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One thing I know beyond a shadow of a doubt:
Folks will only struggle as a comedian for so long before that adventure falls into “too hard” category and toss it aside. That’s too bad because most people have more than enough comedy talent to make good headway as a comedian.
So a question that some may ask is “Are new comedians predisposed to struggle needlessly?”
Knowing what I know now, I would have to say with few exceptions that they probably are.
Now before I jump into why I think that way, please note that stand-up comedy is a challenging endeavor – certainly much more so than meets the eye for the casual observer. However, I also believe that there are a number of significant obstacles that are actually self-generated.
Let me give you an example of what I am referring to. Let’s assume that two guys are in a competition to see who can play a 12 string guitar the best. One guy has a guitar with 12 strings. The other guy has a guitar with 1 string. Who would you predict to win?
While that may seem like a ridiculously easy choice to make, it actually represents figuratively what most new comedians do, which is reach for the 12 string guitar with one string. Why? It’s actually because of what appears to be rock solid logic – gathered from books, online research and watching TV.
Most people who make the decision to take a stab at stand-up comedy watch or read interviews online of professional comedians. Those comedians talk about jokes and bits they “wrote”. Stand-up comedy books can provide some painfully boring and sometimes incomprehensible means for “writing” jokes and other comedy material.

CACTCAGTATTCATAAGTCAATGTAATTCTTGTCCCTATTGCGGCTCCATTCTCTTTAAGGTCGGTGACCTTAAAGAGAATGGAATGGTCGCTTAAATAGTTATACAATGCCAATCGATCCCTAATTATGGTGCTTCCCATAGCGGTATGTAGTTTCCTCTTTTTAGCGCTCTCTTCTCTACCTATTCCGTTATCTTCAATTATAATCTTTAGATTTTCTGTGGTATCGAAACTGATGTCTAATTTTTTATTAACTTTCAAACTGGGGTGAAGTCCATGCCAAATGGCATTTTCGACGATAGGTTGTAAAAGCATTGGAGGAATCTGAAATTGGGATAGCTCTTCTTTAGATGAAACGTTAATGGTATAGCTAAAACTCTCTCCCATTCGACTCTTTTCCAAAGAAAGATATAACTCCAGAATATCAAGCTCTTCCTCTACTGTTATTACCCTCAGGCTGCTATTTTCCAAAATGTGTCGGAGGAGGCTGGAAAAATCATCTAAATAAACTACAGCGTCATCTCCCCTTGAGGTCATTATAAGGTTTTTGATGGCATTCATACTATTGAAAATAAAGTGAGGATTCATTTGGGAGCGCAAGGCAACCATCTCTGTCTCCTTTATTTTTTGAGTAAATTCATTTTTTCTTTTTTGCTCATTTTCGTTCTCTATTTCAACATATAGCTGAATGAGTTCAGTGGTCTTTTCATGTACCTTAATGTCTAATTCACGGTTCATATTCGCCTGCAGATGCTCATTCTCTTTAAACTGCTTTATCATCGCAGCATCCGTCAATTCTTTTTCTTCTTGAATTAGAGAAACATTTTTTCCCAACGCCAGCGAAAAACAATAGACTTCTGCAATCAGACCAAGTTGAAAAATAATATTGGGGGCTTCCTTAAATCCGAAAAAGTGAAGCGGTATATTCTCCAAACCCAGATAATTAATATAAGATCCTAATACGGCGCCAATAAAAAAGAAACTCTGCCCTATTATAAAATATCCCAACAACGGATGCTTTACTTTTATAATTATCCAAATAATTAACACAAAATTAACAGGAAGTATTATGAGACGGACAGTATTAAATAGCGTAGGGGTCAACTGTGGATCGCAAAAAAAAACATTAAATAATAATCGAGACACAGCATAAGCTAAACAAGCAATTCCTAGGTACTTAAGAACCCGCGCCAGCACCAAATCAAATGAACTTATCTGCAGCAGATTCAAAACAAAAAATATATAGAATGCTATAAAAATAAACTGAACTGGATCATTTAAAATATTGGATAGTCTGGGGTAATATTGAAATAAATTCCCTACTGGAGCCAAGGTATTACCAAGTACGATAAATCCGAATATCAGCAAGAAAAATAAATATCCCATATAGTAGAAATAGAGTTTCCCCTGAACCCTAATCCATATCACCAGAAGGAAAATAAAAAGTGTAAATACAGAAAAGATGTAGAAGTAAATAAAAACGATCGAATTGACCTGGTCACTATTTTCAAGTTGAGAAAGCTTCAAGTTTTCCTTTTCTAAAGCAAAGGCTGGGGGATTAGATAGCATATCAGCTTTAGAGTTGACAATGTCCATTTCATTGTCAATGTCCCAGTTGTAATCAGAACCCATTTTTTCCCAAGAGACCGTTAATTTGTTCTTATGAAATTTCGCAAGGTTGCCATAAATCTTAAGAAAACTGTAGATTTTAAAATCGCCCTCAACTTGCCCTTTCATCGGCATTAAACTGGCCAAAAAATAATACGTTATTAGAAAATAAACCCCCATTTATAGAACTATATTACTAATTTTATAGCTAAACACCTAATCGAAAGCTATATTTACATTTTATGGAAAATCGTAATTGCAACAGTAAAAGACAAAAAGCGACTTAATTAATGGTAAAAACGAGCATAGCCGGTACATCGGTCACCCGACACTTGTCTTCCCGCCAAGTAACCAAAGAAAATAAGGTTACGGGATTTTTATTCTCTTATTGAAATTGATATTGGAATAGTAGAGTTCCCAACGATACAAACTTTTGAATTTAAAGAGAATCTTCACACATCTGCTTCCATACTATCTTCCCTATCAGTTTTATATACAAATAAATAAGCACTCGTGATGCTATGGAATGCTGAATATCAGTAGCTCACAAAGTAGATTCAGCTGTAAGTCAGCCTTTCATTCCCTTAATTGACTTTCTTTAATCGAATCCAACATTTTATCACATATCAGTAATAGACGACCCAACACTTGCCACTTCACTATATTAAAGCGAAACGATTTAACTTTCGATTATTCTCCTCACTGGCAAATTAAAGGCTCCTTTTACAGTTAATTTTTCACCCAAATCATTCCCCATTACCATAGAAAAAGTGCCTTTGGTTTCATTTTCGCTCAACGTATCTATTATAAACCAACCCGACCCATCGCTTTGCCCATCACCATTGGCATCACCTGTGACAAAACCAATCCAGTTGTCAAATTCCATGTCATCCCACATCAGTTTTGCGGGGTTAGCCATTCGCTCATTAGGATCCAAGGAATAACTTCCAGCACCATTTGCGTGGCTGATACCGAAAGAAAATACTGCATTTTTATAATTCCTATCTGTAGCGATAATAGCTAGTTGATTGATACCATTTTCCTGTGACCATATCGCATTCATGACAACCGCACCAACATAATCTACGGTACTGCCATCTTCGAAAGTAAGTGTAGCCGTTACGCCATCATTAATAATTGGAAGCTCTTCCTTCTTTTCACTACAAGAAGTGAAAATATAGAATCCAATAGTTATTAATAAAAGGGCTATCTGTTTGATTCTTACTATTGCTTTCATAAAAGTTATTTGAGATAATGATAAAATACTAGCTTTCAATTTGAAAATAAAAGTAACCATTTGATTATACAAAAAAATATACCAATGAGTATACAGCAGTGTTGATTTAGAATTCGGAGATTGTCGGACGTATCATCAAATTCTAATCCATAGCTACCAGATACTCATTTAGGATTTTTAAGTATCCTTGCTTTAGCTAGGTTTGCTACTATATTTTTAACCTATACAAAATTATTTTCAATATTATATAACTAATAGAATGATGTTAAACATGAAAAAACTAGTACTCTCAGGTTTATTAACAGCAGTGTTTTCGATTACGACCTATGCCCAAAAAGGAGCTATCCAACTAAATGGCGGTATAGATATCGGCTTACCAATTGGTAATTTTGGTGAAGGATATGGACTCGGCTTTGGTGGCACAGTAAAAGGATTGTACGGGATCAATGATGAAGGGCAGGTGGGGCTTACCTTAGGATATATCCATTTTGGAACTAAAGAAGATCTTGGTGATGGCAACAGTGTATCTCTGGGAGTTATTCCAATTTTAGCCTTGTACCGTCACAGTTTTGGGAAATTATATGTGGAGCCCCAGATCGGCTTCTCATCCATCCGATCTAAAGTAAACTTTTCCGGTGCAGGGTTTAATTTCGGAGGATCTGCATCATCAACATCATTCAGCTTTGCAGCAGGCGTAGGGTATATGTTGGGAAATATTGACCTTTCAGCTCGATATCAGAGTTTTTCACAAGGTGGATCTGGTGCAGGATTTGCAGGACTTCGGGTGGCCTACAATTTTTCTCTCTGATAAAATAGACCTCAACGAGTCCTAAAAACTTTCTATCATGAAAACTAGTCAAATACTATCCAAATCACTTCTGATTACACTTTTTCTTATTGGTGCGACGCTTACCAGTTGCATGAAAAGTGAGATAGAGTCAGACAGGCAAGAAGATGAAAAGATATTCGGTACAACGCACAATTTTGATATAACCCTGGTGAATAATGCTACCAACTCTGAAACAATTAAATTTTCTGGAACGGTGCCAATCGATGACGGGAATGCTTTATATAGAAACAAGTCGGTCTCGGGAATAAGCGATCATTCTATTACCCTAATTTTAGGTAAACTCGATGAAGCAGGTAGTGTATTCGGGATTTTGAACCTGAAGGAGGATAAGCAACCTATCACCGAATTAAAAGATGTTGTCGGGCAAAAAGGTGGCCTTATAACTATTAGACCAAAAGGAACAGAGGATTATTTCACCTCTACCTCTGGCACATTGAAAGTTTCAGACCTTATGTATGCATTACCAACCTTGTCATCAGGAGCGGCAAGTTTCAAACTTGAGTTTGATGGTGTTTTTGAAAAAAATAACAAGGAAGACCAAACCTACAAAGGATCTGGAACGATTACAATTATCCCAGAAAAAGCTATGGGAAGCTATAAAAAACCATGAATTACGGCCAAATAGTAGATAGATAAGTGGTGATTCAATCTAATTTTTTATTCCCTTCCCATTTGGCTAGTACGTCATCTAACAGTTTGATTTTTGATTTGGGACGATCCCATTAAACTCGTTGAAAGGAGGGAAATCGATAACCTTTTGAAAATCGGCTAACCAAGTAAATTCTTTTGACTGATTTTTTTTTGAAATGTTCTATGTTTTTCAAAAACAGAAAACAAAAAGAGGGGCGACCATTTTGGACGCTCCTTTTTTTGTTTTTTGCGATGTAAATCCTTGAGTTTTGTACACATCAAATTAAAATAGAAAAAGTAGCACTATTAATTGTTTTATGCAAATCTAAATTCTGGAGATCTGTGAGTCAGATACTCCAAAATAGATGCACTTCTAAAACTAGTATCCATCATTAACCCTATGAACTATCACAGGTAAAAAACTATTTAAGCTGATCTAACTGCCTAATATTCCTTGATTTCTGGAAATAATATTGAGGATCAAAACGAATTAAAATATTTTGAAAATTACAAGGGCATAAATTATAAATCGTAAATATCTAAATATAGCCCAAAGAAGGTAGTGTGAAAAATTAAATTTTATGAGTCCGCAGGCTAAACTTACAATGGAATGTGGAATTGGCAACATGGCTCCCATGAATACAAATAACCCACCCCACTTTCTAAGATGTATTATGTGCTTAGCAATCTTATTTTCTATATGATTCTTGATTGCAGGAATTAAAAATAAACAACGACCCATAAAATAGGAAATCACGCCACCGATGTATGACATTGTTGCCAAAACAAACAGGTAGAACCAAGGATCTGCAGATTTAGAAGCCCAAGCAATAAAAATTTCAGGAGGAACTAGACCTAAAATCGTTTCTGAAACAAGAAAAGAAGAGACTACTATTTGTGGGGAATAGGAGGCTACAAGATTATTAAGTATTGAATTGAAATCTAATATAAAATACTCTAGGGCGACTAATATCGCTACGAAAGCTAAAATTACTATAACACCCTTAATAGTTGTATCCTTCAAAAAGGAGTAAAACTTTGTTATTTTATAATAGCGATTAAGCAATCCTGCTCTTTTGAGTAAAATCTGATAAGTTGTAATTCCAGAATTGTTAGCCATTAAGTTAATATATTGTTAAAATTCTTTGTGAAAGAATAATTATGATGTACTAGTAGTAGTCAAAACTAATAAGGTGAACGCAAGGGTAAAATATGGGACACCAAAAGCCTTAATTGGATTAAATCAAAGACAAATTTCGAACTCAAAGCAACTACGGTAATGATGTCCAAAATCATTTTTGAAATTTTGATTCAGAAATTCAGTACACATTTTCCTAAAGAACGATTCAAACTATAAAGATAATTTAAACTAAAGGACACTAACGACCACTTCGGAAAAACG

Everyone knows what “writing” is – it’s something that they learned how to do in school from a a very young age and continue to do throughout life. It’s a process of putting pen to paper or using a computer to use words and sentences to create paragraphs of opinions, ideas, information, etc.
Since most people are familiar with the process of writing, logically it should only take a few specific “writing techniques” in order for someone to be able to “write” funny jokes. That is if they even need that sort of thing at all, since their friends and family regular comment on how funny they are.
So armed with some jokes that they wrote and having had their friends read them to make sure those jokes were funny, they hit the stand-up comedy stage and start telling the jokes they wrote. And most of the time…
The audience simply sits there without laughing, much like the folks who are waiting at the DMV to get their driver’s license.
For some, it only takes one experience like that to keep a person from trying stand-up again. For others, it may take a half a dozen times of little or no audience laughter before they throw in towel. Still others are hell bent on continuing on no matter what, an resort to relying almost exclusively on blind trial error to eke out a joke here and there that works.